“Before San Francisco, my father started up Semina. This small publication would be called a zine these days. It was basically a collection of loose pages that consists of poetry, photographs and artwork. The edition would be a print run of 100, and all of it was done on a hand press at home. I think this was a way for my father to communicate with the world. Or in simple terms, to share something that he liked and wanted to show the work to others. Most of the editions were mailed or handed out for free. I think when he went to San Francisco he would have a couple on consignment at City Lights Bookstore. They sold for a dollar. The poets that were featured in the publication are Michael McClure, David Meltzer, Philip Lamantia and others. Now they’re priceless and it’s very difficult to find the original Seminas.
Tosh Berman reflects on his childhood and his father Wallace Via Blastitude
“In art, Partisan Review is perhaps best known as the publisher of Clement Greenberg, who contributed over 30 articles from 1939 to 1981, most notably his Summer 1939 essay entitled “Avant-Garde and Kitsch.” (Greenberg even made a posthumous appearance in the Spring 1999 issue.) Beyond Greenberg’s voluble legacy we encounter such landmark texts as Dwight Macdonald’s “Masscult and Midcult,” from the Spring 1960 issue, and Susan Sontag’s “Notes on ‘Camp’” from Winter 1964, as well as the seminal popular-culture criticism of Robert Warshow (his essay on the Krazy Kat comic strip in the November-December 1946 issue is especially great) and the work of Hilton Kramer, the conservative iconoclast who went on to found The New Criterion.”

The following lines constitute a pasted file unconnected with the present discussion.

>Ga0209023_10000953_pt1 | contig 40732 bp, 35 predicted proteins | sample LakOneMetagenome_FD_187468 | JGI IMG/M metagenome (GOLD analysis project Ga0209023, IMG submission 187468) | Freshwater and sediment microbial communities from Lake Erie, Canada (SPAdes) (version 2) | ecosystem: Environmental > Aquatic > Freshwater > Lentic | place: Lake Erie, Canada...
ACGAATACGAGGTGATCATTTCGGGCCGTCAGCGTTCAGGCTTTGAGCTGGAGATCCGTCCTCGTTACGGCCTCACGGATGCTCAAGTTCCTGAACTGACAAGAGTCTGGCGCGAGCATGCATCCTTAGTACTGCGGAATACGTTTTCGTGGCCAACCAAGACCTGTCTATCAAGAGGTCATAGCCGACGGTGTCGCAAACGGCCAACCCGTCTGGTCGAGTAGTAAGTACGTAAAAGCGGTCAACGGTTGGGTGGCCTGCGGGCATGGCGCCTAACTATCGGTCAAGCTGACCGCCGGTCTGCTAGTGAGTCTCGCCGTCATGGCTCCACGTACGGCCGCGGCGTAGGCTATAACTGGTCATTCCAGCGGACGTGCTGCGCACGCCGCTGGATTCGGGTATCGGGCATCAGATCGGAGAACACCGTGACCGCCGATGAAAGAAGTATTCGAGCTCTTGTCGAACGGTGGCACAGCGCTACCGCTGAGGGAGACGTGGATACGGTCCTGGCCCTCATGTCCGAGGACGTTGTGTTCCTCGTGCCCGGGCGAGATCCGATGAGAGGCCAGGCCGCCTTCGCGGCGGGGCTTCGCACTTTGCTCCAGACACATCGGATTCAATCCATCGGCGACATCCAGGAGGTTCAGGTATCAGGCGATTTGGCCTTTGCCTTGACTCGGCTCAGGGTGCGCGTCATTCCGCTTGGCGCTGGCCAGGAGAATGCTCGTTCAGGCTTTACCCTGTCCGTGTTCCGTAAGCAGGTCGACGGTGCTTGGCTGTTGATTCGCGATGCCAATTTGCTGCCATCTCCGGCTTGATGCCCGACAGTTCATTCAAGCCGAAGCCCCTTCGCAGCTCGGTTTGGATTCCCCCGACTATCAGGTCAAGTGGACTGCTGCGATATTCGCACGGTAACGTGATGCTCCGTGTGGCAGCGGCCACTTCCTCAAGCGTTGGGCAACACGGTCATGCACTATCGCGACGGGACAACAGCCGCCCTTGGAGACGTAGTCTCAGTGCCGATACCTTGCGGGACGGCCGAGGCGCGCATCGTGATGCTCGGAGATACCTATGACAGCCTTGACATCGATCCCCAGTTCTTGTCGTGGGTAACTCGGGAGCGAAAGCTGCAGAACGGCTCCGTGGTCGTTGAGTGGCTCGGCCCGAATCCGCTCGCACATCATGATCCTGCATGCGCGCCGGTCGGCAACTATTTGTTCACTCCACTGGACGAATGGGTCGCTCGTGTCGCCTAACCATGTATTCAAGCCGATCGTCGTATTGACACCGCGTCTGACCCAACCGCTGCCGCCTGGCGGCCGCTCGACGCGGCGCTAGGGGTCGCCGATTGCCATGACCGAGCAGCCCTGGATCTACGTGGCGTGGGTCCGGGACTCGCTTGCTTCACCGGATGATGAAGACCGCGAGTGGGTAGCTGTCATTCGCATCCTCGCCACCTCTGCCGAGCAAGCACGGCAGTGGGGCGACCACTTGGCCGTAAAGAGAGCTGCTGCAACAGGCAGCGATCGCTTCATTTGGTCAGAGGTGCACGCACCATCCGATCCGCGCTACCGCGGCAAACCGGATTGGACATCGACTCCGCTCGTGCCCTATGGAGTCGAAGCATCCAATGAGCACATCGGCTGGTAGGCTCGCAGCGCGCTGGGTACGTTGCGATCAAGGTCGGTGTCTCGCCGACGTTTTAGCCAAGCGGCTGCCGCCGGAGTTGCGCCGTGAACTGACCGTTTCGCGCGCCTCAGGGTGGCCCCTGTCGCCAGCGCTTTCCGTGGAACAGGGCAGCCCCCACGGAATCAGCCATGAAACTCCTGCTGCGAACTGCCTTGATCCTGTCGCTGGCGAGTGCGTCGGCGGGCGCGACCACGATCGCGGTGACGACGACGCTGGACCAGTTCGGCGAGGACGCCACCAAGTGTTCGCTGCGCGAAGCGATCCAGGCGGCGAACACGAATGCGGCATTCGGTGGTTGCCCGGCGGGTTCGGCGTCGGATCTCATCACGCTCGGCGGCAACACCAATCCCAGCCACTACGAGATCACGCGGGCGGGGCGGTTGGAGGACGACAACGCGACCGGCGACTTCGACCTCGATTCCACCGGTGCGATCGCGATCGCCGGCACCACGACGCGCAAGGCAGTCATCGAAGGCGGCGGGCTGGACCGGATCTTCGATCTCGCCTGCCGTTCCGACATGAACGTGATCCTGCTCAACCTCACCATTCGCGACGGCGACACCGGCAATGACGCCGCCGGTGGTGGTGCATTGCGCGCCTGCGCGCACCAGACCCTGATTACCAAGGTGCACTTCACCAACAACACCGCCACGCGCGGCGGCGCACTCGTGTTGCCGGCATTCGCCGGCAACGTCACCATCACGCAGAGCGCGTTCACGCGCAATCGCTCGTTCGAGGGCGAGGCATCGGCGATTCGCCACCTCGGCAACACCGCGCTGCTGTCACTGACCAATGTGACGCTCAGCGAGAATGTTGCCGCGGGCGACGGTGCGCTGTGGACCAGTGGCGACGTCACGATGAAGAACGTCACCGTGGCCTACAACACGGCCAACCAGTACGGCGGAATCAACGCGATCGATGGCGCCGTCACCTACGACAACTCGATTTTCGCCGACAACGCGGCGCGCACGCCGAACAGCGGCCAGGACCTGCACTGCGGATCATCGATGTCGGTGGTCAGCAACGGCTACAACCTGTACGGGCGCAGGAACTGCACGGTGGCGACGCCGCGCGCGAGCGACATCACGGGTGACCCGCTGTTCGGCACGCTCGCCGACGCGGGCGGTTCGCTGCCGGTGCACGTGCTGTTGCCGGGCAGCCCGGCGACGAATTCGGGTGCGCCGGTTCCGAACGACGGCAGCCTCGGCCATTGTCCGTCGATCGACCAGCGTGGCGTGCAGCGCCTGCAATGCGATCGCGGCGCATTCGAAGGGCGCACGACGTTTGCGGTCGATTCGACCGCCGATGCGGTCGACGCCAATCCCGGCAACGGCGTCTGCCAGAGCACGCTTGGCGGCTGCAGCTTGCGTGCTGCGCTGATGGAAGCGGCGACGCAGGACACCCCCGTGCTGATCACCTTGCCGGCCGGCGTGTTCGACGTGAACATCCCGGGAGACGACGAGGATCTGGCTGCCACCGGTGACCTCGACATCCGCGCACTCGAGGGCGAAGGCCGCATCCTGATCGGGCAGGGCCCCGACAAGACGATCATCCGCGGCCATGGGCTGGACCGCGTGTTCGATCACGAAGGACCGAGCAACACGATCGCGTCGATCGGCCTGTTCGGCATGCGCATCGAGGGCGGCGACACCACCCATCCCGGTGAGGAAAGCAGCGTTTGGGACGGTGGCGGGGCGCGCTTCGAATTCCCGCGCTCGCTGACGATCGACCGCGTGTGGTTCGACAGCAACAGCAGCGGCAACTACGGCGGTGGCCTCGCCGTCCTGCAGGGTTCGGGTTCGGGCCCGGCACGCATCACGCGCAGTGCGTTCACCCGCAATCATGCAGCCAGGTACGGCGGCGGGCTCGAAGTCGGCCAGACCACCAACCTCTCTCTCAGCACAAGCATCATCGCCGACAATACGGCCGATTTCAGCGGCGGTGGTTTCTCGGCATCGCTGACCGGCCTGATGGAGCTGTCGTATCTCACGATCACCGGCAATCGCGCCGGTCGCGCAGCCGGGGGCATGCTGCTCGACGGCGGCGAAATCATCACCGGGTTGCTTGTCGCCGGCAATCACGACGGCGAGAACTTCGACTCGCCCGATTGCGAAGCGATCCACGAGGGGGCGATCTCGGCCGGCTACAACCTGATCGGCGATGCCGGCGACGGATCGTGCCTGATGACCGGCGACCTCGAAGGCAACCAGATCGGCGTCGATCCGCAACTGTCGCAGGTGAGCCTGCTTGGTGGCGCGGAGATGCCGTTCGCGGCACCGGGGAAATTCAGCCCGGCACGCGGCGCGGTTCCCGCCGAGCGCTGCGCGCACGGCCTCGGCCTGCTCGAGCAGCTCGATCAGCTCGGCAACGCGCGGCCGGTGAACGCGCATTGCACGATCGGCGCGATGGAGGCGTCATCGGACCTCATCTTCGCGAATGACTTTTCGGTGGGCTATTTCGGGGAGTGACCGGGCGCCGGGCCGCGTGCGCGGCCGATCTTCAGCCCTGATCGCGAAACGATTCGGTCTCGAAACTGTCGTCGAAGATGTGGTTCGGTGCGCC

The archive of the Partisan Review has been digitized!
“The earlier “you,” the one in the first two books [The Cow and Coeur de Lion], was the Bush-era “you.” It’s the “you” of YouTube and advertising. It’s really brutalized. It’s what the impoverished “I” is made of. The “I” is just the object of the address of advertising, of George W. Bush, of ATMs. And the weird thing is that “you,” like the “thou,” the divine “thou,” isn’t expected to respond, only to buy in. You’re not expected to answer, just to ante-up or pay in. Even if there’s a comment box.”
Ben Lerner & Ariana Reines in conversation via Bomb Magazine